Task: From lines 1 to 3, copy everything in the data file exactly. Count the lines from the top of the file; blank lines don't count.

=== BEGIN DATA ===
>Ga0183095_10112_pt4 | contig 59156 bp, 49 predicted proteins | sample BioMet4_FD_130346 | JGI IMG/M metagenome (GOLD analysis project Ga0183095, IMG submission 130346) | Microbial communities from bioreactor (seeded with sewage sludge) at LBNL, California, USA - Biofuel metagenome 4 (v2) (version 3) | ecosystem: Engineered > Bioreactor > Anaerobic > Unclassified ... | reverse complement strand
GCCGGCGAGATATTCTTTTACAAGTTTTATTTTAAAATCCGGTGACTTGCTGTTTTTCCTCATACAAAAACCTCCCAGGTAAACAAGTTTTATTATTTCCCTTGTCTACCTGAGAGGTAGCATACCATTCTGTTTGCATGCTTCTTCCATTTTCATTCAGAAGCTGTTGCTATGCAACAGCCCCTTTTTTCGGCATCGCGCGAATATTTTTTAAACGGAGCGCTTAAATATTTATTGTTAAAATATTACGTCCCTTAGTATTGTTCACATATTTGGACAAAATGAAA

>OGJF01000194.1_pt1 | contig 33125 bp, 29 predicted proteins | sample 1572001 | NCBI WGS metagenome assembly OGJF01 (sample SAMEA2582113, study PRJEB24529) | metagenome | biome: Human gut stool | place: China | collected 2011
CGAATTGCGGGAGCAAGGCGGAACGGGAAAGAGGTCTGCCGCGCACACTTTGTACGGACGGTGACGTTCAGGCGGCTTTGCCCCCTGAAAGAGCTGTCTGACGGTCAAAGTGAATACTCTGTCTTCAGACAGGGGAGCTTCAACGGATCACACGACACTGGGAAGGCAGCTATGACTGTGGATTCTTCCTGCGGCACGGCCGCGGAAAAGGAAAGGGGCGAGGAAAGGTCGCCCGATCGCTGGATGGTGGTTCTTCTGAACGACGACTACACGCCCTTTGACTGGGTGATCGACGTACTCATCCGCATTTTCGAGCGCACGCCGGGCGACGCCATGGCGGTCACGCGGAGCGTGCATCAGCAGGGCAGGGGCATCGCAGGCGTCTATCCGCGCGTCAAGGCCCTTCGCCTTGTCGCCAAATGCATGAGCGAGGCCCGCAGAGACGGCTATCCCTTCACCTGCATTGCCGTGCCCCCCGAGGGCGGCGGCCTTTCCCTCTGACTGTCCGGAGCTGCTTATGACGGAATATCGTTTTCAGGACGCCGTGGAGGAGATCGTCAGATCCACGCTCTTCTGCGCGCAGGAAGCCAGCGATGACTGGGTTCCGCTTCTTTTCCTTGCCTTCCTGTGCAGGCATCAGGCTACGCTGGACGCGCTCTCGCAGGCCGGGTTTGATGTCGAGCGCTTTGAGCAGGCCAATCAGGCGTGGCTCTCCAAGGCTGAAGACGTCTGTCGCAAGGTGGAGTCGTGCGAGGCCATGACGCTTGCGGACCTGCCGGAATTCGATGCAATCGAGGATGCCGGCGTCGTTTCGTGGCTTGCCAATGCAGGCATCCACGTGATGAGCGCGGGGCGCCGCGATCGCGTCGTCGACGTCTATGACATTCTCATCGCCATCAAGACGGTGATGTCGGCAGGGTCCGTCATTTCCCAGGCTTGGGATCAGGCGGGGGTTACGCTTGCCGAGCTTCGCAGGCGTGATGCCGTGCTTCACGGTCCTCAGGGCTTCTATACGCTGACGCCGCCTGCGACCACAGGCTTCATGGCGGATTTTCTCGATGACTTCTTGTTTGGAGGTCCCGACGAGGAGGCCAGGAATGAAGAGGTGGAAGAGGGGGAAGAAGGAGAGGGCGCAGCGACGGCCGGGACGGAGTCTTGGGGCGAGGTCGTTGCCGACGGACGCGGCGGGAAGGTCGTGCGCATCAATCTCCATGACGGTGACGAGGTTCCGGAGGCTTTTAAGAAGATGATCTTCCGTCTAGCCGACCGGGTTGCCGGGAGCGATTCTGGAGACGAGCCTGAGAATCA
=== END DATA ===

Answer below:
>Ga0183095_10112_pt4 | contig 59156 bp, 49 predicted proteins | sample BioMet4_FD_130346 | JGI IMG/M metagenome (GOLD analysis project Ga0183095, IMG submission 130346) | Microbial communities from bioreactor (seeded with sewage sludge) at LBNL, California, USA - Biofuel metagenome 4 (v2) (version 3) | ecosystem: Engineered > Bioreactor > Anaerobic > Unclassified ... | reverse complement strand
GCCGGCGAGATATTCTTTTACAAGTTTTATTTTAAAATCCGGTGACTTGCTGTTTTTCCTCATACAAAAACCTCCCAGGTAAACAAGTTTTATTATTTCCCTTGTCTACCTGAGAGGTAGCATACCATTCTGTTTGCATGCTTCTTCCATTTTCATTCAGAAGCTGTTGCTATGCAACAGCCCCTTTTTTCGGCATCGCGCGAATATTTTTTAAACGGAGCGCTTAAATATTTATTGTTAAAATATTACGTCCCTTAGTATTGTTCACATATTTGGACAAAATGAAA

>OGJF01000194.1_pt1 | contig 33125 bp, 29 predicted proteins | sample 1572001 | NCBI WGS metagenome assembly OGJF01 (sample SAMEA2582113, study PRJEB24529) | metagenome | biome: Human gut stool | place: China | collected 2011